Now, the rule of law sometimes seems an alien concept for those working at sea. But, the pay back rules have been applied for several years. The rule was applied in a bag way against the French, Spanish and Italian Blue Fin Tuna fleet a few years back. They had problems about landing the correct quota.

The UK and Irish  Government who had voluntarily disclosed the overfishing of their own fleets a few years earlier and had asked for the pay back rules to be applied thought that the rule of law should apply. After a tense fisheries council down in Luxembourg the rules were applied.
Fishermen can catch over their quota. It’s just next year they need to pay back all the catch. Of course, the alternative would be stop fishing when they reached their quota!

Why this should be varied is not clear from the Question.




Parliamentary questions 2 September 2014 E-006474-14

Question for written answer to the Commission Rule 130 José Blanco López (S&D)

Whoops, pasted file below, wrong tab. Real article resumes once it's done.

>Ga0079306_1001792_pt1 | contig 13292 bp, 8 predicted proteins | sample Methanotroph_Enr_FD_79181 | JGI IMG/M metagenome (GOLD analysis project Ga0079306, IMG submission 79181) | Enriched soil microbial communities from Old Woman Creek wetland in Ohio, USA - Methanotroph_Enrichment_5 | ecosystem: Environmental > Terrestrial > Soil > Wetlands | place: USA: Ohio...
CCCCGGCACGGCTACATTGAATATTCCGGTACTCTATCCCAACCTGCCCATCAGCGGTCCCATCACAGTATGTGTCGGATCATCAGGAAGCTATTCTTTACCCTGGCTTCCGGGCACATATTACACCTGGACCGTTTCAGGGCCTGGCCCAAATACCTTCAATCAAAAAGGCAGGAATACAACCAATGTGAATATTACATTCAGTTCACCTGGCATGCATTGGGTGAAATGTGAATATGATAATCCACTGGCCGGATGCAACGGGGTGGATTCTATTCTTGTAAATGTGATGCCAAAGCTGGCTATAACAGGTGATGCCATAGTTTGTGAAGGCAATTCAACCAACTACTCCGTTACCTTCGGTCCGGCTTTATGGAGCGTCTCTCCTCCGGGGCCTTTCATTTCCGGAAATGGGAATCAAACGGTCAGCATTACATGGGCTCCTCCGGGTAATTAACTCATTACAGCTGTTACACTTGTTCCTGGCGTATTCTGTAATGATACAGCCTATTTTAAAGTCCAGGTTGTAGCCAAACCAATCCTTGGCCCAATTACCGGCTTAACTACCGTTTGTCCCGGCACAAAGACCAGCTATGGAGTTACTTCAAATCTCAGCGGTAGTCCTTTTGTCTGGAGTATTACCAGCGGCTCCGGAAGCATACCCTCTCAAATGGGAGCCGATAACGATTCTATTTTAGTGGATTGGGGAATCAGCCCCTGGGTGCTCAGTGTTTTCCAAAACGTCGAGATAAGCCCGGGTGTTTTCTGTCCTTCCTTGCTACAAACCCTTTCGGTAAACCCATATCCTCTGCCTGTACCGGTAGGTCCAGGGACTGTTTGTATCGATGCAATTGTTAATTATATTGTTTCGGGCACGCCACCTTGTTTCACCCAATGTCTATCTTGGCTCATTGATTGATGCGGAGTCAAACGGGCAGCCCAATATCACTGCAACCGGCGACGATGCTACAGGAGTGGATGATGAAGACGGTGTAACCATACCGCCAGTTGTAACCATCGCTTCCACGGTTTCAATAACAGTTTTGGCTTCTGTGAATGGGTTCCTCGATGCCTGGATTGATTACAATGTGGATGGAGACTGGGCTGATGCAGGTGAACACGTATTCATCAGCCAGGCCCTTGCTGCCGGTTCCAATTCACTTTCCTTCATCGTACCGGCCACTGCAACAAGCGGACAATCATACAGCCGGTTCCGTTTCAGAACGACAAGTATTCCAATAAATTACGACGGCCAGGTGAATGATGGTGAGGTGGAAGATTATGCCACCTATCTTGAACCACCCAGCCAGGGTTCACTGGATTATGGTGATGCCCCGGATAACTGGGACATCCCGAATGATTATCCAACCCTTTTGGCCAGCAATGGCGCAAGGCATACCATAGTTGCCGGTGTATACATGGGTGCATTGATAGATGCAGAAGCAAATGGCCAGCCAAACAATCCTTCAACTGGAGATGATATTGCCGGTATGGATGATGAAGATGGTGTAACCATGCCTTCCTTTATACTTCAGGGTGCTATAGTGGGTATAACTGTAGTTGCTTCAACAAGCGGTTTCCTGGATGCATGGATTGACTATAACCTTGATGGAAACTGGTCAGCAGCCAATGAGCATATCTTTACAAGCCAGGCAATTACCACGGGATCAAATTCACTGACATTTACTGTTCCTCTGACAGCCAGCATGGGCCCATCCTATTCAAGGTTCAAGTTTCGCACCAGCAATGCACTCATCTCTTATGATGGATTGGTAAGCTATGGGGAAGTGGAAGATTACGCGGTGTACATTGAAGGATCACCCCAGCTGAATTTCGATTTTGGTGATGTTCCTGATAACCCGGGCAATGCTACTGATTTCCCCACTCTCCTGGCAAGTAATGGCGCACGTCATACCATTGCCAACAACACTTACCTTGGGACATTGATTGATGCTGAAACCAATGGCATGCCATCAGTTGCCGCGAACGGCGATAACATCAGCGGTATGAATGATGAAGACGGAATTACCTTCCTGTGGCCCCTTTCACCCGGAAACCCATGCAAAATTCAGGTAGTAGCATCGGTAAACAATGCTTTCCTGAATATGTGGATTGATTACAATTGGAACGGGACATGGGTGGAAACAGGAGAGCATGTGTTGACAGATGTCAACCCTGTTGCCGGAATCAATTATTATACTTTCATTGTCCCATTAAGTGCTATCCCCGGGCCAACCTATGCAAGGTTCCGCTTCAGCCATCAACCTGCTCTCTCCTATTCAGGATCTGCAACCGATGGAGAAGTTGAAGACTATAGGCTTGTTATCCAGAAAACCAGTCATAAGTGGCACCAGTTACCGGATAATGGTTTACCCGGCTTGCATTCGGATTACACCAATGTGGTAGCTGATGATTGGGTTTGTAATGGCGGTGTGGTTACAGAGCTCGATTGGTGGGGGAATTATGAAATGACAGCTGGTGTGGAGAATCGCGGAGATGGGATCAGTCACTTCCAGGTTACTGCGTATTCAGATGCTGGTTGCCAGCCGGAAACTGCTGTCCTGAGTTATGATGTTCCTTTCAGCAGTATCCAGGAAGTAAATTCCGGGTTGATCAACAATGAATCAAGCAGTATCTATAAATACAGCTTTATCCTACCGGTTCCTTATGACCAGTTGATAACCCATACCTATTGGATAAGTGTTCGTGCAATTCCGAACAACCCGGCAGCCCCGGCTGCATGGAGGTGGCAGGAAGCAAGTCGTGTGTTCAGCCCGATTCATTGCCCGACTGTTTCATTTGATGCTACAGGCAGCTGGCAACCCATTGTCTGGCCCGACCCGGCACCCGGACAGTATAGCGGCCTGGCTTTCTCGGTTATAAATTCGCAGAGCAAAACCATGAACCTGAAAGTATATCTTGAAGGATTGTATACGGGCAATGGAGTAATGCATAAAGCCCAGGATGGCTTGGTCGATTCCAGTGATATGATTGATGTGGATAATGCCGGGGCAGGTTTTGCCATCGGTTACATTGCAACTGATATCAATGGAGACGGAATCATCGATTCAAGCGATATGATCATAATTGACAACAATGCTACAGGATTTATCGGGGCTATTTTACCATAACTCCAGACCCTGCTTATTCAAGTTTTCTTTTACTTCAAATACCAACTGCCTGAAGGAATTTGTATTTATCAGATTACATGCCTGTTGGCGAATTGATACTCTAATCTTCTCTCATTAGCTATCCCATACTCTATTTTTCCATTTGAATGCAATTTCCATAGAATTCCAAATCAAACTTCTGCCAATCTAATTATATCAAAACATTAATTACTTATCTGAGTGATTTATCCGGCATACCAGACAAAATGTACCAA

Subject: Quota deductions due to overfishing

On 11 August 2014, the Commission published the quota deductions applicable to those Member States which had declared having exceeded their 2013 fishing quotas

. These deductions are down by 22% compared with last year, which has given the Commission cause to note that ‘we did a better job in 2013 than in previous years’.

In the case of Spain, the fishing sector’s commitment to staying within its quotas and to efficient and sustainable fisheries management has led to a reduction in overfishing, as shown by the fact that the country’s quota deductions for 2014 have been reduced by more than the EU average.

In light of this and the limited fishing opportunities and current difficulties faced by the fishing sector, could the Commission consider smaller quota deductions or measures to alleviate these, given the situation faced by the sector and the impact which a reduction in fishing opportunities may have on employment and the viability of fishing activity in regions particularly dependent on fishing, such as Galicia?